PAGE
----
There should not be such a stark difference in opportunities
Yet another story about one organization or another going to court to decide who can go to Boston Latin School appeared in last week’s Globe (“Coalition can argue in school lawsuit,” Metro, March 4).
Two issues are highlighted by this ongoing struggle for equity in access, the first being there that is no better example of how privilege gets baked into the system. Here is a public school supported by all Boston taxpayers, yet we put the most advantaged students — those most likely to become doctors, lawyers, and CEOs — into the same school and then allow them to give back to just the BLS endowment, which in turn allows BLS to offer more advantages, and on and on.
The second is how many more opportunities are available to BLS students. I went to the websites for BLS and the Boston Public Schools and counted six languages offered at BLS, 14 music sections, two theater sections, four visual arts sections, and 21 Advanced Placement opportunities. Counting both boys and girls sports, there are 35 different choices, five of which are not available at any other high school in Boston.
In the interest of equity, we should be exploring ways to make sure those same opportunities are available to all Boston Public Schools students. Remote learning could go a long way to expanding academic offerings in arts and athletics, and could be consolidated and offered to all students citywide.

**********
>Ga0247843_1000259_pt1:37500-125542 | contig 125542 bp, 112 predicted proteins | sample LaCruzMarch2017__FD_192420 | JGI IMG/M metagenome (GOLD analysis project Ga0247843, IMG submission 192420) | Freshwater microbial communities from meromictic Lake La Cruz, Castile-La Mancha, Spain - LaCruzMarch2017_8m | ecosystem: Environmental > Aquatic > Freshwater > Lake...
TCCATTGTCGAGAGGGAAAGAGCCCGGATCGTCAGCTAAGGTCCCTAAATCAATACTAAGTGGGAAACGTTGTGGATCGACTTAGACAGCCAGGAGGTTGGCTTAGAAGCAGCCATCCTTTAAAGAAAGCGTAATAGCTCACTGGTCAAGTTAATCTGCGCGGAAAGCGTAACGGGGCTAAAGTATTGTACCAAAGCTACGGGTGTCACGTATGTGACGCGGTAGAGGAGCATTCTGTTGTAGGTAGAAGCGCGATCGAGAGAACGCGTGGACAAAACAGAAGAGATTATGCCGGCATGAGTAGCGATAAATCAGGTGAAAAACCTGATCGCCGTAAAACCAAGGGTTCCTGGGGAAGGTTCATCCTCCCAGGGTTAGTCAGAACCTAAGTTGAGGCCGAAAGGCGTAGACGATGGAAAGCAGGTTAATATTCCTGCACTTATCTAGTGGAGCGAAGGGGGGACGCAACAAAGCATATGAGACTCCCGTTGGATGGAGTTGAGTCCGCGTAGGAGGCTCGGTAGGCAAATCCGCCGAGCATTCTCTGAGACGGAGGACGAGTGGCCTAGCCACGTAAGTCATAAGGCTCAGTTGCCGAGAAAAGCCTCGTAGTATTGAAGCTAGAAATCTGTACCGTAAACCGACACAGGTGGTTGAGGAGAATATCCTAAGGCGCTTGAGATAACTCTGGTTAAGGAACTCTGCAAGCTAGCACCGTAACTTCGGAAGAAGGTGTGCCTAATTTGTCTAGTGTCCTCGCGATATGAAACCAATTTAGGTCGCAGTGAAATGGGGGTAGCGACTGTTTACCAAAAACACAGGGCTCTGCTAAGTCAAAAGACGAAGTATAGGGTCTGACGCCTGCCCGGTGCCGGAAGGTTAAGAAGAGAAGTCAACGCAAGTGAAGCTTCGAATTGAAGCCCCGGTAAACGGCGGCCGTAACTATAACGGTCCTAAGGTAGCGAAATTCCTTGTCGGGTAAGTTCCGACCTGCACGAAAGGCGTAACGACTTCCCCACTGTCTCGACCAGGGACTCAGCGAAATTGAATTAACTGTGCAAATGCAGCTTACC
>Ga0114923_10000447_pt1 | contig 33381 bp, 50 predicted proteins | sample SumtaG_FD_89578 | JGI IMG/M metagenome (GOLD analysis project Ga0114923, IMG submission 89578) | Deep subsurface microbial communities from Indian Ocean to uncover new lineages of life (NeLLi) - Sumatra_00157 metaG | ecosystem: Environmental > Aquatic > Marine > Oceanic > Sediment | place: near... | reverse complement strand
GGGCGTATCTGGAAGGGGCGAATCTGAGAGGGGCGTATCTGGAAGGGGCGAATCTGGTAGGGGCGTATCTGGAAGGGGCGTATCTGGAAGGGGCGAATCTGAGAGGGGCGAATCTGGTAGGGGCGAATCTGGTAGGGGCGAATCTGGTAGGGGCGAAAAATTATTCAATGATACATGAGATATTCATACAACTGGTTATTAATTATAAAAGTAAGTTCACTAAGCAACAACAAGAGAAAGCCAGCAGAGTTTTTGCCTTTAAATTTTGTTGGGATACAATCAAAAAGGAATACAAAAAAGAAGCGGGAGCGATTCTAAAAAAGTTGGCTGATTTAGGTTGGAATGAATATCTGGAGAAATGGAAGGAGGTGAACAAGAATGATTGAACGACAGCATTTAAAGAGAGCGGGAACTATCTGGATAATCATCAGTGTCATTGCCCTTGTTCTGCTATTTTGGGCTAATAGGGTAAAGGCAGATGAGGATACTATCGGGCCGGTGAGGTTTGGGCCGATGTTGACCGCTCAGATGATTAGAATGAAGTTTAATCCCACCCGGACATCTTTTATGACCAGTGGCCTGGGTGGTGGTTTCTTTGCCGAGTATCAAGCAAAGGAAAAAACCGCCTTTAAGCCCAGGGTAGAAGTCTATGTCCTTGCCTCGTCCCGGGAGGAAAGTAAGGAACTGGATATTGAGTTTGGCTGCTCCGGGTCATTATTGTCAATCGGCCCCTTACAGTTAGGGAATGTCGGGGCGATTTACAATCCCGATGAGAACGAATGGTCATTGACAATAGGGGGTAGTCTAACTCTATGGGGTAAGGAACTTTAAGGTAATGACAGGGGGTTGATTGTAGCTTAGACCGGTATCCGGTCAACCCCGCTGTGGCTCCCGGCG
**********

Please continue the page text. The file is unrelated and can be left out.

It is understandable why parents are fighting so hard to get their children into BLS, but it shouldn’t be because our other high schools are so lacking in opportunities to learn.
The writer is a retired Boston Public Schools teacher.
Most seats should be reserved for students coming from city’s public schools
Re “At Boston’s public exam schools, it’s equity vs. privilege” by Marcela García (Opinion, March 6): Since 1996, when a white parent and lawyer filed suit against the Boston School Committee over the racial quota system at Boston Latin School, I have felt there is an obvious solution that is equitable.
The three exam schools are, after all, Boston public schools. It makes perfect sense to me that a majority of the seats should be set aside for students coming from the public schools in the city. Why should students whose parents have opted out of the public schools for private schooling have the same chances at admission to the “jewels” of the public schools?
In a society where high school academic achievement can be a major determinant of higher-education options and future income, success can depend greatly on whether a student gets admitted to one of the exam schools. I dare say most of the families in the Boston Public Schools do not have the financial resources to send their children to private high school if they don’t get admitted to an exam school.
I am a white parent of three BPS alumni, all admitted to BLS, one of whom found success there.
More Boston schools should hold allure of the big three
Once again, I find myself reading about people fighting for access to three of Boston’s high schools. And once again I find myself wondering: Why doesn’t Boston make more of its schools worth fighting to get into?